There was never any excuse for self-respecting American conservatives to support Donald Trump. But those who did so should seize what may be their last chance to rectify that mistake with honour and dignity
It is probably fair to say that US conservative media firebrand Glenn Beck has been on something of a journey since the days when entertained his paranoid Fox News audience with chalkboard conspiracies and tri-cornered hat-wearing Founding Father fetishisation.
And with his declaration that American conservatives should take the honourable course and refuse to support Donald Trump, thus allowing the election of Hillary Clinton, Beck should be commended for laying down invaluable covering fire for other conservatives looking for a way out of their ill-considered collaboration with Trumpism.
Beck recently wrote on Facebook:
Every person, each of us must decide what is a bridge too far.
[Senator] Mike Lee has obviously reached that point, where the moral compromise his party is asking him to make is simply beyond what is acceptable.
It is not acceptable to ask a moral, dignified man to cast his vote to help elect an immoral man who is absent decency or dignity.
If the consequence of standing against Trump and for principles is indeed the election of Hillary Clinton, so be it. At least it is a moral, ethical choice.
If she is elected, the world does not end…. Once elected, Hillary can be fought. Her tactics are blatant and juvenile, and battling her by means of political and procedural maneuvering or through the media , through public marches and online articles, all of that will be moral, worthy of [a] man of principal.
Her nominees can be blocked, her proposed laws voted down.
The alternative does not offer a moral person the same opportunity. If one helps to elect an immoral man to the highest office, then one is merely validating his immorality, lewdness, and depravity.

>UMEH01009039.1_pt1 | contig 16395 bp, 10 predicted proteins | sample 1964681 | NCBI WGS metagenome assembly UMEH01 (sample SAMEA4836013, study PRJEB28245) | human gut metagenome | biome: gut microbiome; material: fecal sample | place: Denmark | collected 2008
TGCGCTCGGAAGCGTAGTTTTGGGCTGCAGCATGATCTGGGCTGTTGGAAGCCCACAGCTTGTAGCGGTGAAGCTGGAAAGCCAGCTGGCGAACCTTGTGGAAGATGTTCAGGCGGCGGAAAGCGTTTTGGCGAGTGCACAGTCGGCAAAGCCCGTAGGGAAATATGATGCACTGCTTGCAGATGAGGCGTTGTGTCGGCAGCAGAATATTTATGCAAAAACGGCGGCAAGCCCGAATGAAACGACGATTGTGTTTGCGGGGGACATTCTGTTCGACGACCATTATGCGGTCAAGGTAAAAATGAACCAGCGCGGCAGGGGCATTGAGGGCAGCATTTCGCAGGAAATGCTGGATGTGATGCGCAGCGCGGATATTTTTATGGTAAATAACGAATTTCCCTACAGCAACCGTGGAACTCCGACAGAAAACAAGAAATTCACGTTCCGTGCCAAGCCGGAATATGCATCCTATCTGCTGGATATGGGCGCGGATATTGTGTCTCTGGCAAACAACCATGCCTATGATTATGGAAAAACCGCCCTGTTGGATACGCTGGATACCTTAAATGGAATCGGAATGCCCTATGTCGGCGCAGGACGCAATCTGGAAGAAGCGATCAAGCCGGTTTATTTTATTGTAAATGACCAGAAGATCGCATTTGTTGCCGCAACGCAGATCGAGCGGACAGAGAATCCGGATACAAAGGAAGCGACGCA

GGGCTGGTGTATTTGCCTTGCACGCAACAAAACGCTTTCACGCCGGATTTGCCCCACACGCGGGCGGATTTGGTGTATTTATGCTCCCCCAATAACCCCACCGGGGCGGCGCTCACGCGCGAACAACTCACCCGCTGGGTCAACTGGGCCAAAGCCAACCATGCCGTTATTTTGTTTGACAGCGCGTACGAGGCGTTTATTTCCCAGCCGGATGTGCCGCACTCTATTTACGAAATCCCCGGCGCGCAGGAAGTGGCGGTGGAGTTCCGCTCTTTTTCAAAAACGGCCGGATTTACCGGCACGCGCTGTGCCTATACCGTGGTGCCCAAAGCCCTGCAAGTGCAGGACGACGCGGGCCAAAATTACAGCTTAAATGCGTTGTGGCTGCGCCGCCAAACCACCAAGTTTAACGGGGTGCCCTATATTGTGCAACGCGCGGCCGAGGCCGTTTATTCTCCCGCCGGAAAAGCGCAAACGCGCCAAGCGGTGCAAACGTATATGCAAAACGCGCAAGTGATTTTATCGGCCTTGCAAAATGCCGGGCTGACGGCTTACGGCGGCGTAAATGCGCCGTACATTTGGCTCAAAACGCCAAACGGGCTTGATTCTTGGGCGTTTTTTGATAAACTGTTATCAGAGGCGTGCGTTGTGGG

But it’s OK, at least it is not her! Right??
Lee’s call for Trump to step down and withdraw from the race is respectful to him and to the process.
Trump stepping down does not guarantee a Clinton win, but it does guarantee that the Republican party still stands for something, still allows its members to maintain thier [sic] own self respect and that it still has a future.
This blog concurs entirely with Beck’s sentiment – the only point of disagreement is that last weekend’s “Trump Tape” revelations should in any way be the deciding factor in whether or not conservatives of conscience should support the GOP nominee. They should not. The decision to disavow and abandon Trump should have been taken months ago, ideally when the birtherism-stoking, policy-phobic former Clinton donor threw his hat into the ring to be the Republican Party’s presidential candidate in the first place.
Are we really supposed to respect those Republican politicians who previously draped their arms around Donald Trump because they reluctantly withdrew their endorsements only when audio evidence of Trump’s character was leaked to the media, as though there were no prior warning signs as to his character? Are we to respect Reince Preibus’ party machine when it continues to nominally support a candidate who is constitutionally illiterate and profoundly un-conservative in every way? No, we are not. We shall not.